Proprietary companies can’t do any fundraising activities that need a prospectus. They can only offer their own shares to existing shareholders or their employees. Usually, proprietary companies raise money by accessing credit from financial institutions or are funded by their directors.
The directors of a proprietary company may refuse to register a transfer of shares in the company for any reason. This is why proprietary companies are also known as private companies, and one of the reasons why families often choose this structure – it allows them to keep control over the company’s ownership.
Public companies whether listed or unlisted, can raise capital by issuing shares to the public. The Corporations Act 2001 does have a number of disclosure requirements that must be made to investors when the company is fundraising. Typically, these are included in a prospectus. As disclosure documents need to be lodged with ASIC, it’s strongly advised that you get professional assistance in preparing them.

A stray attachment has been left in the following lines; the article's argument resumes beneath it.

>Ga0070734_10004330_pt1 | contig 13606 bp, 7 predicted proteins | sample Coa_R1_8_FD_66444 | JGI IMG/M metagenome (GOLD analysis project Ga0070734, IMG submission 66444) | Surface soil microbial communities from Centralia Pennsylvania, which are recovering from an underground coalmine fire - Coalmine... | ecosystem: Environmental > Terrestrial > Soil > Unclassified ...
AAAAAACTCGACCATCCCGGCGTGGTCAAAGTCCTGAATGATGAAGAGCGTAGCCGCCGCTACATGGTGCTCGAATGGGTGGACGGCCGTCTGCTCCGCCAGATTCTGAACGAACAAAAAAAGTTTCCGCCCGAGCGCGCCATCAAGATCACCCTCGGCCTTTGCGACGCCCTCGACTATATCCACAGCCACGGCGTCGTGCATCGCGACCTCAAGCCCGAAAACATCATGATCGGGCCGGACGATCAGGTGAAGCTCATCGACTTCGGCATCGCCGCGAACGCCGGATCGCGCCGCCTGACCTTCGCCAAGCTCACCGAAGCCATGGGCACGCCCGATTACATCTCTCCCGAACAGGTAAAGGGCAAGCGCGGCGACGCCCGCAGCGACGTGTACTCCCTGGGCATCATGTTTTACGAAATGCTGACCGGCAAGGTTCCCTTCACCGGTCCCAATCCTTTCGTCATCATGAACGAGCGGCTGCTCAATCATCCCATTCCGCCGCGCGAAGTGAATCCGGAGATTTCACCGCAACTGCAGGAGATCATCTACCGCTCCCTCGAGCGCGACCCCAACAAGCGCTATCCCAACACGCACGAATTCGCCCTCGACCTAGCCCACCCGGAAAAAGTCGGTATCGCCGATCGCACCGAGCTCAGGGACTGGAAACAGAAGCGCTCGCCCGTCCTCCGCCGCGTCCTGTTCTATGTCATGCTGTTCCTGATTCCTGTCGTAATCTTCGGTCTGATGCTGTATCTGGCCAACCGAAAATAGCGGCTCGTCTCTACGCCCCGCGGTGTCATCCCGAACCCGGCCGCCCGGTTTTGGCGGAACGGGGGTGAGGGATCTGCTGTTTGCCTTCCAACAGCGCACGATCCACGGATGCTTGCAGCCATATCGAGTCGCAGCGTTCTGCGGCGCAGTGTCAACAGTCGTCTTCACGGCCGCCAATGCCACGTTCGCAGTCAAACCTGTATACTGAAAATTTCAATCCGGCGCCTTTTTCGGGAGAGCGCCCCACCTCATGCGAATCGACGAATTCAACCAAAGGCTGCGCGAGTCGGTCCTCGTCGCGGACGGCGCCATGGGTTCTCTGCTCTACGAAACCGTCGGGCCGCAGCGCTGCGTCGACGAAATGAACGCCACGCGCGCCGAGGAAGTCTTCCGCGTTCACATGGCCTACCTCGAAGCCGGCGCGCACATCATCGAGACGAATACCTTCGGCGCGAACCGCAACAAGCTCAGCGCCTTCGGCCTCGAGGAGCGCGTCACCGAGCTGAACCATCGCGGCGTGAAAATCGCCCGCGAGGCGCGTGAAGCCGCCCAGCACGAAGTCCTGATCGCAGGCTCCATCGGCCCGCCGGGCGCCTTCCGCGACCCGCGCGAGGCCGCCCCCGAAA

Both proprietary and public companies are regulated by ASIC, although public unlisted companies may also be regulated by APRA if they’re in the financial services industry or related industries.
The level of disclosure a company has to make to ASIC depends on whether it’s a proprietary company or public company and the size of the company. Because public companies can raise funds from the public, their disclosure requirements are more stringent.
A large proprietary company must lodge financial statements, an annual director’s report and audited accounts with ASIC unless it has an exemption. Some small proprietary companies may also need to do so but are more likely to be exempt.